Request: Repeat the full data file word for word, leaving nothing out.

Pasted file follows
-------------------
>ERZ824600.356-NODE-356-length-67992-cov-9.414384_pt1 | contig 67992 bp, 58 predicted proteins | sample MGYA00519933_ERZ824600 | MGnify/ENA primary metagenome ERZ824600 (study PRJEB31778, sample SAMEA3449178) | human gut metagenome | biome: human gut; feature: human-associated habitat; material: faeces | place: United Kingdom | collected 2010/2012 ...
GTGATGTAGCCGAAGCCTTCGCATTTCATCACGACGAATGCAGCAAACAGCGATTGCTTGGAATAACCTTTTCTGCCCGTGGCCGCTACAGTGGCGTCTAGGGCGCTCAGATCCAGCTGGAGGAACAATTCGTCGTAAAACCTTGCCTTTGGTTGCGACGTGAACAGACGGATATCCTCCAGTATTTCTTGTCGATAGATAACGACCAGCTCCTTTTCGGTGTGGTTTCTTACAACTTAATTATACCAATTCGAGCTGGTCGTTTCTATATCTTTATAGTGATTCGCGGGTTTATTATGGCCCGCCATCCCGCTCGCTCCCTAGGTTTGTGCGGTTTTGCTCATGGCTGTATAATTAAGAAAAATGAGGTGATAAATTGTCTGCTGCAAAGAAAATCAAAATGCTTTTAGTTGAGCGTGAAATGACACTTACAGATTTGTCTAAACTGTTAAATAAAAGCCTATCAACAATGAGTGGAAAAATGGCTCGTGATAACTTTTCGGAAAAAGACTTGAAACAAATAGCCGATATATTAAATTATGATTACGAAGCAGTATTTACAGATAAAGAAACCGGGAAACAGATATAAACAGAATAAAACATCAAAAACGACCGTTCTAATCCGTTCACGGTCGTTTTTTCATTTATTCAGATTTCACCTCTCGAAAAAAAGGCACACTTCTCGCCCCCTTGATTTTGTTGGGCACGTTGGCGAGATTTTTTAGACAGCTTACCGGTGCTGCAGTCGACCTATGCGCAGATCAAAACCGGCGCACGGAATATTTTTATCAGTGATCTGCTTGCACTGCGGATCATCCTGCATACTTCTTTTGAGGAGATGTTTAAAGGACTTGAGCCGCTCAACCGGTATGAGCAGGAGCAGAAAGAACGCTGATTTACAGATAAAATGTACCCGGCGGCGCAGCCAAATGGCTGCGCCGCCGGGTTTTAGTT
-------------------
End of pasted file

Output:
>ERZ824600.356-NODE-356-length-67992-cov-9.414384_pt1 | contig 67992 bp, 58 predicted proteins | sample MGYA00519933_ERZ824600 | MGnify/ENA primary metagenome ERZ824600 (study PRJEB31778, sample SAMEA3449178) | human gut metagenome | biome: human gut; feature: human-associated habitat; material: faeces | place: United Kingdom | collected 2010/2012 ...
GTGATGTAGCCGAAGCCTTCGCATTTCATCACGACGAATGCAGCAAACAGCGATTGCTTGGAATAACCTTTTCTGCCCGTGGCCGCTACAGTGGCGTCTAGGGCGCTCAGATCCAGCTGGAGGAACAATTCGTCGTAAAACCTTGCCTTTGGTTGCGACGTGAACAGACGGATATCCTCCAGTATTTCTTGTCGATAGATAACGACCAGCTCCTTTTCGGTGTGGTTTCTTACAACTTAATTATACCAATTCGAGCTGGTCGTTTCTATATCTTTATAGTGATTCGCGGGTTTATTATGGCCCGCCATCCCGCTCGCTCCCTAGGTTTGTGCGGTTTTGCTCATGGCTGTATAATTAAGAAAAATGAGGTGATAAATTGTCTGCTGCAAAGAAAATCAAAATGCTTTTAGTTGAGCGTGAAATGACACTTACAGATTTGTCTAAACTGTTAAATAAAAGCCTATCAACAATGAGTGGAAAAATGGCTCGTGATAACTTTTCGGAAAAAGACTTGAAACAAATAGCCGATATATTAAATTATGATTACGAAGCAGTATTTACAGATAAAGAAACCGGGAAACAGATATAAACAGAATAAAACATCAAAAACGACCGTTCTAATCCGTTCACGGTCGTTTTTTCATTTATTCAGATTTCACCTCTCGAAAAAAAGGCACACTTCTCGCCCCCTTGATTTTGTTGGGCACGTTGGCGAGATTTTTTAGACAGCTTACCGGTGCTGCAGTCGACCTATGCGCAGATCAAAACCGGCGCACGGAATATTTTTATCAGTGATCTGCTTGCACTGCGGATCATCCTGCATACTTCTTTTGAGGAGATGTTTAAAGGACTTGAGCCGCTCAACCGGTATGAGCAGGAGCAGAAAGAACGCTGATTTACAGATAAAATGTACCCGGCGGCGCAGCCAAATGGCTGCGCCGCCGGGTTTTAGTT